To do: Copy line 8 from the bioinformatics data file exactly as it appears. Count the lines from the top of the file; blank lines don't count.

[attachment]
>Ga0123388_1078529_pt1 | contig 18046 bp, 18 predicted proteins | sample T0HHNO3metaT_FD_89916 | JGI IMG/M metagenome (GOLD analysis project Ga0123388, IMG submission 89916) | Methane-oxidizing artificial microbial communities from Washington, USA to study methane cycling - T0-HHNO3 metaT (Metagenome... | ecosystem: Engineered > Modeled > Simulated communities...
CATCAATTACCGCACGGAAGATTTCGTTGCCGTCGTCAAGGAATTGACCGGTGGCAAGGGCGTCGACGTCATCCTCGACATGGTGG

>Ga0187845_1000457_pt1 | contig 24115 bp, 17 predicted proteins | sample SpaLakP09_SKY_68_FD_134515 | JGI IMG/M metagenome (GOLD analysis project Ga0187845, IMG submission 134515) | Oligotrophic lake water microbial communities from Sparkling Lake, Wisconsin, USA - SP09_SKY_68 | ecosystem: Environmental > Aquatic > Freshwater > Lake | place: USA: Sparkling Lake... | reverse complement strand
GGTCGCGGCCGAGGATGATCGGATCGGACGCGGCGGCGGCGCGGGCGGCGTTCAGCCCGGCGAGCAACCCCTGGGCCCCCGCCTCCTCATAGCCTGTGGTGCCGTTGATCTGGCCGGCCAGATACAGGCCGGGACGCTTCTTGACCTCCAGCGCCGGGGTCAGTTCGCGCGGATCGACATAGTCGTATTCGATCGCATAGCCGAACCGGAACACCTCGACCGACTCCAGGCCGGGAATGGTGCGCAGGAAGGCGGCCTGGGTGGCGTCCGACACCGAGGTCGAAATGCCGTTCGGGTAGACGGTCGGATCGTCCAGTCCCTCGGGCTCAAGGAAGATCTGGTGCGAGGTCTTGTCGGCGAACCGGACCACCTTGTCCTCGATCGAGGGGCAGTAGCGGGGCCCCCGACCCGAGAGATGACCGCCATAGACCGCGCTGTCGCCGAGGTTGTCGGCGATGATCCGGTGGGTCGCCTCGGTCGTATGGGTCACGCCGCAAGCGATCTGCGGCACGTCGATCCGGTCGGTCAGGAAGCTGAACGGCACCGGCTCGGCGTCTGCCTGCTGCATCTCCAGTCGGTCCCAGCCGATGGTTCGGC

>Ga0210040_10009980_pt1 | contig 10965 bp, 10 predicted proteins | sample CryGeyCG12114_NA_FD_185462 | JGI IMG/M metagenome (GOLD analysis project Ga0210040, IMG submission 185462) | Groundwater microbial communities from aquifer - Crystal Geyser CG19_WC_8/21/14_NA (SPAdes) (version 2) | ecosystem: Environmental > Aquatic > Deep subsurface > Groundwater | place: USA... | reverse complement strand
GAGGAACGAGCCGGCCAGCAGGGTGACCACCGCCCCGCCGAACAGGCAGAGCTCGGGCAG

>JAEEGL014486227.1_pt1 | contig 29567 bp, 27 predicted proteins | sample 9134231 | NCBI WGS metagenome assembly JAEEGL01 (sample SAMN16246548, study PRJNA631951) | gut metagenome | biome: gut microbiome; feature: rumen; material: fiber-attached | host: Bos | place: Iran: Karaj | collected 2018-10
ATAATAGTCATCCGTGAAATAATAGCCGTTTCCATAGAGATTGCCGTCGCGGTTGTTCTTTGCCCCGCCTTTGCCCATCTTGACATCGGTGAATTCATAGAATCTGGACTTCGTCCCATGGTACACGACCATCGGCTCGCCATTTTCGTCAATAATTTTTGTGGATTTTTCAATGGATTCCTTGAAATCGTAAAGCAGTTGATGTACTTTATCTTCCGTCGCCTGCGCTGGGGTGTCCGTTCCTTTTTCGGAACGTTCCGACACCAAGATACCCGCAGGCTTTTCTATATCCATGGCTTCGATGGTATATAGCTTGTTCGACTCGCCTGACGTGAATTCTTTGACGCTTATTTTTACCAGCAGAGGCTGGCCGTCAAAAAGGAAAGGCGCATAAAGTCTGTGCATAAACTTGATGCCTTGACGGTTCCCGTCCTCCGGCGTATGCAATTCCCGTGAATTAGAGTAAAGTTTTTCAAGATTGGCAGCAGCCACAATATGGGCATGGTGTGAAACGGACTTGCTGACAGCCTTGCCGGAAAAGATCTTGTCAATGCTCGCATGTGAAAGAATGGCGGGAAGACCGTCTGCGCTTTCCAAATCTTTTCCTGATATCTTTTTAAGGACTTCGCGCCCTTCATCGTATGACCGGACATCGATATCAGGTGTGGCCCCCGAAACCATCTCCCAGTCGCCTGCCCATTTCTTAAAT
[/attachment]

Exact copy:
ATAATAGTCATCCGTGAAATAATAGCCGTTTCCATAGAGATTGCCGTCGCGGTTGTTCTTTGCCCCGCCTTTGCCCATCTTGACATCGGTGAATTCATAGAATCTGGACTTCGTCCCATGGTACACGACCATCGGCTCGCCATTTTCGTCAATAATTTTTGTGGATTTTTCAATGGATTCCTTGAAATCGTAAAGCAGTTGATGTACTTTATCTTCCGTCGCCTGCGCTGGGGTGTCCGTTCCTTTTTCGGAACGTTCCGACACCAAGATACCCGCAGGCTTTTCTATATCCATGGCTTCGATGGTATATAGCTTGTTCGACTCGCCTGACGTGAATTCTTTGACGCTTATTTTTACCAGCAGAGGCTGGCCGTCAAAAAGGAAAGGCGCATAAAGTCTGTGCATAAACTTGATGCCTTGACGGTTCCCGTCCTCCGGCGTATGCAATTCCCGTGAATTAGAGTAAAGTTTTTCAAGATTGGCAGCAGCCACAATATGGGCATGGTGTGAAACGGACTTGCTGACAGCCTTGCCGGAAAAGATCTTGTCAATGCTCGCATGTGAAAGAATGGCGGGAAGACCGTCTGCGCTTTCCAAATCTTTTCCTGATATCTTTTTAAGGACTTCGCGCCCTTCATCGTATGACCGGACATCGATATCAGGTGTGGCCCCCGAAACCATCTCCCAGTCGCCTGCCCATTTCTTAAAT